Anyways, he talked about the 23rd psalm. He said he had to memorize and recite it when he was little because he didn't know how to read. He talked about how that psalm followed him around his whole life.
Yea, though I walk through the valley of the shadow of death, I will fear no evil: for thou art with me; thy rod and thy staff they comfort me.He talked about how he didn't even know what it meant when he was little. It was just words. Then when he was in his late 20's and in law school, one of his friends asked to give assist him in blessing his wife before she went into labor. His friend ended the blessing with that psalm. The man speaking said that he didn't have it formulated yet at the time, but he didn't think that verse was just about facing physical death.
He said he was 50 before he realized the valley of the shadow of death was this life. This mortal experience where we live every day in the shadow of the possibility of spiritual death and permanent separation from God.
I like what he said. The possibility of living life without any fear because Christ is with us all the time. The man speaking said the rod and the staff would be things like the gospel and scriptures. I think this is true.
Then I was very grateful for the people that have walked along with me during this life so far (who have been representatives of Christ). We've had a good time. They have been very fearless. And very good.
I think sometimes that we had no idea what we were getting ourselves into when we decided in heaven that agency was more important than forcing everyone to be good & happy. We could never imagine all the kinds of challenges we'd face. All the sorts and varieties of devastation. I think we were prepared spiritually. There were angels who told us: it will hurt just for a little bit. But we couldn't imagine what it would be like to feel sad in a physical body. What it would feel like to miss someone in our physical muscles. What it would feel like to be lonely. To feel abandoned. Or to feel denial and rejection with neurons and physical cells.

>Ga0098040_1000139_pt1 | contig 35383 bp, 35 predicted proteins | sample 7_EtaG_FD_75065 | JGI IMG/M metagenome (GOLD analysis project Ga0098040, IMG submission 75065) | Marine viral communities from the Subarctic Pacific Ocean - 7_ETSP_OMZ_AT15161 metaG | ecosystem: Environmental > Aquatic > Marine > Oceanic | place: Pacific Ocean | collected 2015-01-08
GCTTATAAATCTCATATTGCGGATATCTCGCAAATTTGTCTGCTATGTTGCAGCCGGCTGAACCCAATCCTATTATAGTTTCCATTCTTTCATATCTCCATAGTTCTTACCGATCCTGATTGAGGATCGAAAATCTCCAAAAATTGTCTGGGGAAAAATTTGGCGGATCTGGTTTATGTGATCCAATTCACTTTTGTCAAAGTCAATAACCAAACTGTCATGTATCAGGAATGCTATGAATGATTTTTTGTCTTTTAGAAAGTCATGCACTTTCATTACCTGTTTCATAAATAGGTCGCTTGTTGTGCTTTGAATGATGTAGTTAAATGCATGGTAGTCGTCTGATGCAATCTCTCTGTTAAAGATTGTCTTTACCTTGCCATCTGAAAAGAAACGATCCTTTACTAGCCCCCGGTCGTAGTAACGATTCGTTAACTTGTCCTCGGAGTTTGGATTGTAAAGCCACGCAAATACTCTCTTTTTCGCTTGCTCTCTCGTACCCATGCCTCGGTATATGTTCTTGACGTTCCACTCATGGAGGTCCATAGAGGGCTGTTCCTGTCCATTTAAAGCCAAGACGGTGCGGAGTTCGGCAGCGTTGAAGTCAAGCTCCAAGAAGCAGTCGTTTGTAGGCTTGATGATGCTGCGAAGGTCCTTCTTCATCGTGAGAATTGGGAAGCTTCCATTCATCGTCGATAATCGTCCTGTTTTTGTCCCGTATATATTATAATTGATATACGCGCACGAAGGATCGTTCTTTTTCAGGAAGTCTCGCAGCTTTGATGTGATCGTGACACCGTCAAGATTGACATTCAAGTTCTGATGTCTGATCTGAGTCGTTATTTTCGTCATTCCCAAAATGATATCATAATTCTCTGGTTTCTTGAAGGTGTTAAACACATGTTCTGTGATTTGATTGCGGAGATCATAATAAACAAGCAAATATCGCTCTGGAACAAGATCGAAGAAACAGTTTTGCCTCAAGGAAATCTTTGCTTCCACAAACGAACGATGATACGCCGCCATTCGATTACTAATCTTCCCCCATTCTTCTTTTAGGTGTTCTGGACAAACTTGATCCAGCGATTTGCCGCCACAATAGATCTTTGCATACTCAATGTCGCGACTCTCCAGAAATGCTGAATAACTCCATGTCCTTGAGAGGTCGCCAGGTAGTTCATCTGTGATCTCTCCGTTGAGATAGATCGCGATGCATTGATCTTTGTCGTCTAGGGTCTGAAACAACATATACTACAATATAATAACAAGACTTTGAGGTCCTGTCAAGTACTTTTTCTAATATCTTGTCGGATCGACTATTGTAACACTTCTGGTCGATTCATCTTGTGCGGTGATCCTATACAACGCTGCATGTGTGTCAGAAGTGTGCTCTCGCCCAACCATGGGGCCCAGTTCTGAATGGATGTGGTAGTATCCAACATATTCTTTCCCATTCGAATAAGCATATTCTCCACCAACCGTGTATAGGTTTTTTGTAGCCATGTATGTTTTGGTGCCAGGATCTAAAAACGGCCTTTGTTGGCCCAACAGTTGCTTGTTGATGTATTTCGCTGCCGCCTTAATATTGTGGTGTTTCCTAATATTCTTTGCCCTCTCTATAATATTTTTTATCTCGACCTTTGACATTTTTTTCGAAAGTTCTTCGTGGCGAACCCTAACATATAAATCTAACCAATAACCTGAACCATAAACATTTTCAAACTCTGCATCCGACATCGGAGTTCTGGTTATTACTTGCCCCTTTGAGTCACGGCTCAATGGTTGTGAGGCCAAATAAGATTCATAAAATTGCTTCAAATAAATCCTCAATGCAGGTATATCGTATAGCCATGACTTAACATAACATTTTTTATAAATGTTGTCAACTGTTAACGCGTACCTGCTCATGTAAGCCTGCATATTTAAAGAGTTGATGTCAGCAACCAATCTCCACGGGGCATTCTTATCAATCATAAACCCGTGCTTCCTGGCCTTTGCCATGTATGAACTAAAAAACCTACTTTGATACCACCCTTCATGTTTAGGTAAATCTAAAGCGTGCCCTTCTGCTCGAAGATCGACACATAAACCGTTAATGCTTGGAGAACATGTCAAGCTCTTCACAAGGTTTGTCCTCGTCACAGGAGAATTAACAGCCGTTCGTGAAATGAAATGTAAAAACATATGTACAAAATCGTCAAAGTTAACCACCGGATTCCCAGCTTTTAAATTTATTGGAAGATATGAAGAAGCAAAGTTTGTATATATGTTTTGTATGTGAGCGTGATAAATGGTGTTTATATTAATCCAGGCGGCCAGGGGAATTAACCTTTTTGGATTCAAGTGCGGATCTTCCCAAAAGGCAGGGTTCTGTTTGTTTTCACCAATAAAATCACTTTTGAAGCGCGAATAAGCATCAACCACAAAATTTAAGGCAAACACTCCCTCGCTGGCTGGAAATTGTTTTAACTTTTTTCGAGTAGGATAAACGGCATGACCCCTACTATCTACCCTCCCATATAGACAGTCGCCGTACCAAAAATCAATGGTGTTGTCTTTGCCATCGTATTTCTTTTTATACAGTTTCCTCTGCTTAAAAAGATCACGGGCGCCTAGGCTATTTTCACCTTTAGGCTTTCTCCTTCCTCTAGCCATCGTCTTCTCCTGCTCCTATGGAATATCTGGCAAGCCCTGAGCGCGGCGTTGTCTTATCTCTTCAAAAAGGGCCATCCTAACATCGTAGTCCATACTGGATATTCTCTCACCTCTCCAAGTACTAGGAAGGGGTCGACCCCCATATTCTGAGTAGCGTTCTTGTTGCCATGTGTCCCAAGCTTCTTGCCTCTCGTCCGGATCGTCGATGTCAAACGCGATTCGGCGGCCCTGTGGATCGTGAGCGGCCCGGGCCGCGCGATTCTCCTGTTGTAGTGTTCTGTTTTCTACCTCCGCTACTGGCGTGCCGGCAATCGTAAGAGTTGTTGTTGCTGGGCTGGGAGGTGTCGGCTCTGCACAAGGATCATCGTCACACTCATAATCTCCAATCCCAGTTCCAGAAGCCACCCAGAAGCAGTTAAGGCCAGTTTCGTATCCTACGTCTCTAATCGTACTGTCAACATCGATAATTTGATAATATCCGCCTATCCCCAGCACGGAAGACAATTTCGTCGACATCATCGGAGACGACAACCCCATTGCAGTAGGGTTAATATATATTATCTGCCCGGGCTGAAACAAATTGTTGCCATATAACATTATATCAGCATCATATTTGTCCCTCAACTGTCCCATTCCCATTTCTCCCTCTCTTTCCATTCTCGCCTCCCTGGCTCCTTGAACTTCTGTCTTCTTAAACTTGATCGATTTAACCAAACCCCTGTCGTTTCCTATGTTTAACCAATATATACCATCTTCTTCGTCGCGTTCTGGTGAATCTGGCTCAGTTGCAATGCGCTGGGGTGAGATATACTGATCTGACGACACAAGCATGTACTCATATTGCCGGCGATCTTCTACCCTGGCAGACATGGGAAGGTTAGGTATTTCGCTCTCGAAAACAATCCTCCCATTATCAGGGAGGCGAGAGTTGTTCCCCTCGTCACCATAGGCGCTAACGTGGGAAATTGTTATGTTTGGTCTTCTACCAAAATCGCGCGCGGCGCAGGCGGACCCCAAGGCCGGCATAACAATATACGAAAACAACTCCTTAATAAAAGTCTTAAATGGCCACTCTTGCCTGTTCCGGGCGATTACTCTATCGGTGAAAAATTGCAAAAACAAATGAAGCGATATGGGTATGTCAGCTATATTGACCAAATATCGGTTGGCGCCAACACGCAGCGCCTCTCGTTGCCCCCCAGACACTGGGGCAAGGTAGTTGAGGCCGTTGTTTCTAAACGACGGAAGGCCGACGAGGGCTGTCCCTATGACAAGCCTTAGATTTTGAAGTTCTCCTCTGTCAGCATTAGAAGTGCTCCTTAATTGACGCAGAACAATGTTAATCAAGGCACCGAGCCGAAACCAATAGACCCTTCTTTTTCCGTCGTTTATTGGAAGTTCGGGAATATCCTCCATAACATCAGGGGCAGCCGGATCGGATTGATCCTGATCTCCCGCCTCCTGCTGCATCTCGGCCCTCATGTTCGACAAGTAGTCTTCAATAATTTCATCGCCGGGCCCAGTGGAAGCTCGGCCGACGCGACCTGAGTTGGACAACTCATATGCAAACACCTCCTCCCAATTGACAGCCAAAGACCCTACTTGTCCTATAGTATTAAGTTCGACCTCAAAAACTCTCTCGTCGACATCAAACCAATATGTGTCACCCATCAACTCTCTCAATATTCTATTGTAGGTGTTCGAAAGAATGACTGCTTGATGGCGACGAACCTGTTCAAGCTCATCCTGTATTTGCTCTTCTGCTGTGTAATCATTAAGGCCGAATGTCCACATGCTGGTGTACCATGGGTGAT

But. I don't think we had any idea either how it would feel to love someone—in all its different and varied manifestations: parents, brothers, sisters, friends, animals, husband, wife, boyfriend, girlfriend, the guy who lives in a different city who you will never see again, the teacher who spends her lunch break giving you ideas, the grocery store clerk who asks you about your day, your neighbor across the street, the blind woman you saw gardening in front of her house one time, your cousin who flies planes and sometimes picks his dad up and carries through hallways too skinny for his wheelchair, the little kid who sits in front of you during sacrament and sometimes stares at you for a second, your friend's dad who makes you eat beets from his garden, her mom who makes you take home peaches in your pocket.